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They did not grow up hearing about OHSU. No OHSU doctor ever saved either of their lives. Ten years ago, Barbara and Phil Silver — newly arrived in Portland from Connecticut — had never even heard of OHSU.

And yet today, the Silvers are among OHSU’s most important supporters. They have helped advance more than a dozen key initiatives, including the Center for Women’s Health, the Center for Health Systems Effectiveness, the Knight Cancer Challenge, the OHSU-PSU School of Public Health and the Gary & Christine Rood Family Pavilion.

So what was it that inspired them to become two of the university’s most committed, hands-on supporters?

According to the Silvers, it all comes down to people. “We’ve been so impressed with the people we’ve met,” said Phil. “That’s what gives us confidence in OHSU.”

Semi-retired and wanting to be close to their sons and their growing families, the Silvers moved to Portland in 2008. As Barbara began looking for new volunteer opportunities, one of the first people she met was Ellen Richardson (wife of Mark Richardson, MD, the OHSU School of Medicine dean who passed away in 2017).

Through Ellen, she became involved with the ARCS Foundation, an organization that sponsors outstanding PhD candidates attending OHSU and other universities. Barbara’s experience with ARCS introduced her to the fascinating research taking place at OHSU, and led her to join the Circle of Giving, which supports women’s health research at OHSU.

Barbara found the Circle of Giving very rewarding. “You get to see clear impact. We give small grants to scientists at the beginning of their career, and they parlay that into more funding from other sources,” she said.

Michelle Berlin, MD, MPH, director of the OHSU Center for Women’s Health, recognizes Barbara as one of her most stalwart supporters. “Barbara’s investments in promising research and generosity with her time are essential to our success,” said Berlin, who also is the Julie Neupert Stott Professor in Women’s Health.

Barbara’s experience with the Circle of Giving led her to explore other areas of OHSU, and soon she was volunteering at the neonatal intensive care unit at OHSU Hospital and attending faculty lectures. Recognizing a committed volunteer who had the potential to do more, the OHSU Foundation asked Barbara to join its board of trustees.

Barbara began an eight-year term on the OHSU Foundation Board of Trustees in January 2013, and has chaired, co-chaired and served on several board committees.

Phil, semi-retired from his role as founder and co-CEO of packaging giant Silgan Holdings Inc., was also looking for ways to engage with his new community. He had enjoyed the intellectual stimulation of running a large enterprise, and now he was ready to focus on innovation in health care.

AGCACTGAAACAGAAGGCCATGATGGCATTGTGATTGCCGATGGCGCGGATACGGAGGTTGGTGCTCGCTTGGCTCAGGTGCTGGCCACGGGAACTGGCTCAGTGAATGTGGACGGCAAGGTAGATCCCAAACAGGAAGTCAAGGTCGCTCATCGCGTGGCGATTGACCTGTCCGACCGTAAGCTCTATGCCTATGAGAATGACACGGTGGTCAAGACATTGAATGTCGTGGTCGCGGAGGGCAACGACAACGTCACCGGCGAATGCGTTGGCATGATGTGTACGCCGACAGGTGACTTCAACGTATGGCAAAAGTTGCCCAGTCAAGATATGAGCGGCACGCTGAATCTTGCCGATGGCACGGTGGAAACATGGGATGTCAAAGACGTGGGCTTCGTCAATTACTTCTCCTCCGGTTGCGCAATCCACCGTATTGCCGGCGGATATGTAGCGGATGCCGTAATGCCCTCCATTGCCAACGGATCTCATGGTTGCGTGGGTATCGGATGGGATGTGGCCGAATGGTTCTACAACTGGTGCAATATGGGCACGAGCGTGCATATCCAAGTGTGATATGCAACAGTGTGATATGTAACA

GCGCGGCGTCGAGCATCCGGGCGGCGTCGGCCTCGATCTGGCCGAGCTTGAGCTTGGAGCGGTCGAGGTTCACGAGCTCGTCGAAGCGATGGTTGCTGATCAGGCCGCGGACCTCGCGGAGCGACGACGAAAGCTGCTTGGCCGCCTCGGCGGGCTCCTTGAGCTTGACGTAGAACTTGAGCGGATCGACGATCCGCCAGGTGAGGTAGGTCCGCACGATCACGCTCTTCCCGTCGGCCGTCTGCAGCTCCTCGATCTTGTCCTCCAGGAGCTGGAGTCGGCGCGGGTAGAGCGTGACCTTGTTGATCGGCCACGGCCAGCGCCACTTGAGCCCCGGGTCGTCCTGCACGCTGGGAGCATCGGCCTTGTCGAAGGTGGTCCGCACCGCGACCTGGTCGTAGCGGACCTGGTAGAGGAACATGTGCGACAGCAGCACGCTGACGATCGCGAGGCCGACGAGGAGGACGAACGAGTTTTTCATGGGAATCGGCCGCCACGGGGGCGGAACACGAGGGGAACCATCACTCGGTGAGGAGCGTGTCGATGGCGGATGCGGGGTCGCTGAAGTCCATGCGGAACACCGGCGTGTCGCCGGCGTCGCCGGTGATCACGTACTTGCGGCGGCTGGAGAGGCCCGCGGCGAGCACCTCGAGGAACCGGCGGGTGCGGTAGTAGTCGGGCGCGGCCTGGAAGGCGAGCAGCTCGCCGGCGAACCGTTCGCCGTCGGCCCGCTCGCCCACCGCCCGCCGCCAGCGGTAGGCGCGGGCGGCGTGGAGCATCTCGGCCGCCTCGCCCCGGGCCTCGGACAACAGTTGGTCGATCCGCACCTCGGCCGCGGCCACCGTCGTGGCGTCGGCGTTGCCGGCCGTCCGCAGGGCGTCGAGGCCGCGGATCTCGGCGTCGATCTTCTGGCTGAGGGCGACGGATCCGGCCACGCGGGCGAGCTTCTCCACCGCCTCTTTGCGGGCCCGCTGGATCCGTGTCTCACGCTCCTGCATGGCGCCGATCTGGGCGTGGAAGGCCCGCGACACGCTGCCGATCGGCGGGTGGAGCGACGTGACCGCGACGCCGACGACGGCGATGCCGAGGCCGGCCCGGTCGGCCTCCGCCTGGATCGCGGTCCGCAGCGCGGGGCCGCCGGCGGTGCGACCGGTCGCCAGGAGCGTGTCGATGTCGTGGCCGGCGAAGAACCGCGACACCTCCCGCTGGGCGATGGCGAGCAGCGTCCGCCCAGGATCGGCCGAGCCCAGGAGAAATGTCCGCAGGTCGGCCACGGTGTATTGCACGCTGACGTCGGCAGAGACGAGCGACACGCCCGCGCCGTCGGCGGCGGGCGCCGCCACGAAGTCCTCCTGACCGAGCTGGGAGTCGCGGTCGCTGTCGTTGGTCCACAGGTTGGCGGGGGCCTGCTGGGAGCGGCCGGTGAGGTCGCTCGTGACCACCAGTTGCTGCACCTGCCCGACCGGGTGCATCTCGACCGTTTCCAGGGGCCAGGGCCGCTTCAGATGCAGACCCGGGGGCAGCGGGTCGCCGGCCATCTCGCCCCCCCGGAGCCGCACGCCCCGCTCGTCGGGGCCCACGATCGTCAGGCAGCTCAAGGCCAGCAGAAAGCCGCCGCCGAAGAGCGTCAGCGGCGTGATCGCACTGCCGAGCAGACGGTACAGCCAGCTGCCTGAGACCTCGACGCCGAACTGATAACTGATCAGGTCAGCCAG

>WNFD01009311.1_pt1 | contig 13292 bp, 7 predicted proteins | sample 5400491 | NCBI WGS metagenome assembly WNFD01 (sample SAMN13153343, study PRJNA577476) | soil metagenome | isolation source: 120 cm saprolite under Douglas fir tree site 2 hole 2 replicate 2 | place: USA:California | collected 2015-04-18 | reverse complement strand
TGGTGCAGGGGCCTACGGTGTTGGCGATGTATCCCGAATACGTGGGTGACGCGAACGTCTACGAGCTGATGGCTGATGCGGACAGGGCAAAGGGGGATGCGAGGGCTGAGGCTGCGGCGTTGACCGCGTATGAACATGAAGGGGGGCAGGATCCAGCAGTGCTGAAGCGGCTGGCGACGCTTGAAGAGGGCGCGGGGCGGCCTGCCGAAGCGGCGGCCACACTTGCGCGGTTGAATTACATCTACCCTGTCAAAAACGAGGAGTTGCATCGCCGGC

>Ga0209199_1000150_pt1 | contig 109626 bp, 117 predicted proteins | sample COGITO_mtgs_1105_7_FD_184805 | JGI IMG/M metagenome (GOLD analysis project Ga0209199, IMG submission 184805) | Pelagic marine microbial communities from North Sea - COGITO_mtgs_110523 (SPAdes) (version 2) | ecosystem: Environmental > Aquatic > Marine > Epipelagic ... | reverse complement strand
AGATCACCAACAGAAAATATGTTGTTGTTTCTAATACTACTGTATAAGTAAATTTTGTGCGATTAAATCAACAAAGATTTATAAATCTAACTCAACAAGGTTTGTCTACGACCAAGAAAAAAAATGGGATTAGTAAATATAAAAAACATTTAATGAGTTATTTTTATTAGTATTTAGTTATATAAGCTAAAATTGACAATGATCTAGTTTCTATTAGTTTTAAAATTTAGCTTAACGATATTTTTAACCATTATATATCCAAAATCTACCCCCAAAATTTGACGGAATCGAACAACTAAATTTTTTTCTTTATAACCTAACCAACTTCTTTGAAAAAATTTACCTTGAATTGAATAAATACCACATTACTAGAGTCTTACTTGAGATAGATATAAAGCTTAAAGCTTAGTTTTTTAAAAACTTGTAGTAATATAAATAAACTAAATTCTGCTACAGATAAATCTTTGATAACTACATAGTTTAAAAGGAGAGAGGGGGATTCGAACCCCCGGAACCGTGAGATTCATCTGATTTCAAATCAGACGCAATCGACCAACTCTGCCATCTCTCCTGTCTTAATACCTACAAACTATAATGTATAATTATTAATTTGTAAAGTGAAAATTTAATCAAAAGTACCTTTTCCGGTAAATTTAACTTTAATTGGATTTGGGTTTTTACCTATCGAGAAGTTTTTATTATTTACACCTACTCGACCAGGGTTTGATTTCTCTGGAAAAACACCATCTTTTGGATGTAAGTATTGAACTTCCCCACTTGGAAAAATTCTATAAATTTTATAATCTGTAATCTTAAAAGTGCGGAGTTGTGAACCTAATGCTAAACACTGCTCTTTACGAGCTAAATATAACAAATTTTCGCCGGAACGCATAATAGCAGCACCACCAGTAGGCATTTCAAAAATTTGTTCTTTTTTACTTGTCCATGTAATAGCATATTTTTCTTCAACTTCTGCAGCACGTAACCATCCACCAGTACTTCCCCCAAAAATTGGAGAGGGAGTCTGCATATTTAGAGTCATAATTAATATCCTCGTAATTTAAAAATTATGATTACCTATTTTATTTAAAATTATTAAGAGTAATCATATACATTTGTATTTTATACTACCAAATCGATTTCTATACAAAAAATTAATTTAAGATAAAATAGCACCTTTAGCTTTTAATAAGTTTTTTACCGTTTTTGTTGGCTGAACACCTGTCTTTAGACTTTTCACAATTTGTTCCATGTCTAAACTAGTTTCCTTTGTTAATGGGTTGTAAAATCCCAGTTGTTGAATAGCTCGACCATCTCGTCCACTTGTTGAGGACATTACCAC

Again, it was the personal connection that created the philanthropic partnership.

“My interest in OHSU came out of our relationship with Mark and Ellen Richardson. I spent a lot of time talking to Mark about his work as the dean of the School of Medicine. He had an idea about asking people to invest in innovation – not just giving – and that resonated with me,” said Phil.

Knowing Phil’s interest in economics, Mark Richardson arranged for him to meet John McConnell, PhD, the director of OHSU’s Center for Health Systems Effectiveness. McConnell, an economist, was launching a bold research project that would assess whether Oregon’s health care reform initiative was succeeding.

“I was very impressed with John, and fascinated by his research,” said Phil. “We decided to sponsor his work and began meeting with John every couple of months to check on progress. It’s gratifying to see that his work has now gained national recognition.”

The admiration is mutual. “Phil’s personal engagement has been inspiring. He understands what’s at stake and has consistently challenged us to go further, to make sure our analysis is making an impact,” said McConnell.

The Silvers make most of their philanthropic investments through the Silver Family Foundation, which they launched soon after settling in Portland. Sara Merten serves as the executive director and helps to maintain a longterm vision and structure to the foundation’s giving, which includes funding for effective youth development programs throughout the Pacific Northwest. “Phil and Barbara have this wonderful optimism about youth and the power of education and community,” said Merten.

When asked what motivates his philanthropy, Phil said, “We want our children to be positive elements in the community. Both of our sons are trustees of the foundation, and now they are involving their children, too. It’s a family project.”

Barbara added, “We love meeting interesting people, learning new things and joining a community.”

Their philanthropy ranges over many areas, but the ultimate goal is clear. The Silvers have chosen to invest in people and initiatives with a high potential to do good.

Their philanthropy ranges over many areas, but the ultimate goal is clear. The Silvers have chosen to invest in people and initiatives with a high potential to do good.

Just this past summer, the OHSU Foundation and the Silver Family Foundation collaborated to create the Silver Family Innovation Fund, designed to catalyze innovation and impact throughout OHSU and Doernbecher Children’s Hospital. The fund will provide targeted grants to stimulate bold thinking and novel approaches to challenges in health policy, research, children and family services and other impact areas. 

“The new fund will foster a robust culture of innovation in all areas of the university, from education to research to clinical care to statewide outreach,” said OHSU President Danny Jacobs, MD, MPH, FACS. “OHSU is fortunate to have farsighted supporters like the Silvers.”

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